At the end of my trip, being deposited in Goma – the chaotic, often-destroyed/occupied/bombed, lava-strewn hub of the region, where the harsh, knife-edge realities of Congolese life play out to the tune of the whirring of UN helicopters and – in bad times – sounds of grenades and gunfire – I waved goodbye to my park ranger escort and realised that I was alone in Congo and under nobody’s protection other than my own.  Well, not quite.  I had found a local’s email address online and asked him if he’d want to be my guide for a few days.  We had agreed to meet for a drink and to discuss plans.  A part of me wasn’t entirely convinced that this was necessarily the safest or most reliable way to travel in Congo, but a $2000 2-day trip with a travel agency wasn’t really an option.  And so it was that I found myself meeting Rene, and agreeing to travel with him to his ancestral homeland of Idjwi island.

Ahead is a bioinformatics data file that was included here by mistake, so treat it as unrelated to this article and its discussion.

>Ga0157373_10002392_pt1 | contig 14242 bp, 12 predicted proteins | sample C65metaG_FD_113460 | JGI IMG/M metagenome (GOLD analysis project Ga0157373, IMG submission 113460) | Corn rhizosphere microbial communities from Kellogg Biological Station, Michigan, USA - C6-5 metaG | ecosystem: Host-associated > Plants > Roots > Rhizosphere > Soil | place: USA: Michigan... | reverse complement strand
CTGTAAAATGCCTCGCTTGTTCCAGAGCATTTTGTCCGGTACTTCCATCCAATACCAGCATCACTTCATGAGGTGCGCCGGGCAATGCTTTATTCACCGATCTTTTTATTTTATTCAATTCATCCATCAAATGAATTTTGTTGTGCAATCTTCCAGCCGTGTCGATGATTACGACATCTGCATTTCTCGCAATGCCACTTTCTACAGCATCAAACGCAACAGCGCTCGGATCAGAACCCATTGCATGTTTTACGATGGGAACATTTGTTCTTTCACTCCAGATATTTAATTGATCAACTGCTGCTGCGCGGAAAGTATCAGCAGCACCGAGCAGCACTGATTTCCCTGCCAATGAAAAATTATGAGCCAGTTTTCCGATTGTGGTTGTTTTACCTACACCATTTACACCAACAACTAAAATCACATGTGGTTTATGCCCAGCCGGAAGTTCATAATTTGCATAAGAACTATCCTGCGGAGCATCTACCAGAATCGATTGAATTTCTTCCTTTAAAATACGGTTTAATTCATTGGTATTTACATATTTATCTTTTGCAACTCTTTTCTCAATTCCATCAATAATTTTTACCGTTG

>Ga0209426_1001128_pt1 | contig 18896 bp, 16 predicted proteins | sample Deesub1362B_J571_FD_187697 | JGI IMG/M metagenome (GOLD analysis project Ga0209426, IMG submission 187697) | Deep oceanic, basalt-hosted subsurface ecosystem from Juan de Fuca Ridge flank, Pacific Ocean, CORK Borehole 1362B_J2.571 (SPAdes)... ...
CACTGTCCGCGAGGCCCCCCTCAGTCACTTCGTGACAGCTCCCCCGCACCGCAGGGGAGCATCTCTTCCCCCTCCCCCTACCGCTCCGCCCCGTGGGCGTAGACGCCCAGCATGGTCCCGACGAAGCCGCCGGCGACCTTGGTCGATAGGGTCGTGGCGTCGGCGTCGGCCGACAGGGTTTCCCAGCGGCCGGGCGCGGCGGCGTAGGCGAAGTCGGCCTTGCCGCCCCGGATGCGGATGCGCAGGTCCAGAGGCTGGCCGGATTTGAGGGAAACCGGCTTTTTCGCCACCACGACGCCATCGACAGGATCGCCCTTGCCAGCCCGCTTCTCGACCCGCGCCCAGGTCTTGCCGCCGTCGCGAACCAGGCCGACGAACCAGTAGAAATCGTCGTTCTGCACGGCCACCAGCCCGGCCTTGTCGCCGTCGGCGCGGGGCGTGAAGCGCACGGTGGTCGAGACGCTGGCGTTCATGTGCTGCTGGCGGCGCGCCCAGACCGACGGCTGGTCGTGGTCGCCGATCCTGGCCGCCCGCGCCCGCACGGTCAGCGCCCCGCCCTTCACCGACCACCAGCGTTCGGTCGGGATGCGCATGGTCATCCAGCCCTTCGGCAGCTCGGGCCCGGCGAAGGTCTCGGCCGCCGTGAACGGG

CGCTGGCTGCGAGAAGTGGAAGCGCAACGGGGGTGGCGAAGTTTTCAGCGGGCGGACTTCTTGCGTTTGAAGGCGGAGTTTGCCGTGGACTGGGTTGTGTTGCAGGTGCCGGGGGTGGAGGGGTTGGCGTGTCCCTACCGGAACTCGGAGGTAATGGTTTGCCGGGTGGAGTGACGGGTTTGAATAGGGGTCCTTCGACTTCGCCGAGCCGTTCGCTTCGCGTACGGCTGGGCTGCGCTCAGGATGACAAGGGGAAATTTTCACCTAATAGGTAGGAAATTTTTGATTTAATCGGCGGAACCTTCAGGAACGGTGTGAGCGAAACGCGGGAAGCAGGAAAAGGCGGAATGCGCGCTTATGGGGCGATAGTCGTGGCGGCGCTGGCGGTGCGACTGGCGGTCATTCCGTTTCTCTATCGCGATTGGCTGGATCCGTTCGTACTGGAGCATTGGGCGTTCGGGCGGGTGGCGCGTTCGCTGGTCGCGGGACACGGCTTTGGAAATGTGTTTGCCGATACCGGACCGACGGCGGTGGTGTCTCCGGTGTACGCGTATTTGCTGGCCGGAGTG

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Idjwi’s claim to fame is being the world’s tenth largest inland island- a source of pride to many a local – but perhaps it should be better known for its appallingly high rate of tropical diseases and 27 year life expectancy.  It was odd to think that, in the week before turning 30, I’d be on borrowed time by island standards.  About the only information you can find in English about Idjwi is a Vice article on the healthcare crisis on the island – incidentally I was to find myself eating pasta in Goma the night before my trip with the British journalist who wrote that article.  Rene had told me we’d need to be up at 5am in order to catch the ferry to the island, and that in order to get to the port, we’d need to hire motorbike taxis.  Having made it to 29 without ever sitting atop a two-wheeled contraption of death, this prospect scared me more than any of the other numerous likely ways to die* in and around Goma, not least because the city roads largely consist of potholes surrounded by lava rocks (a legacy of the 2002 destruction of the city by volcanic eruption).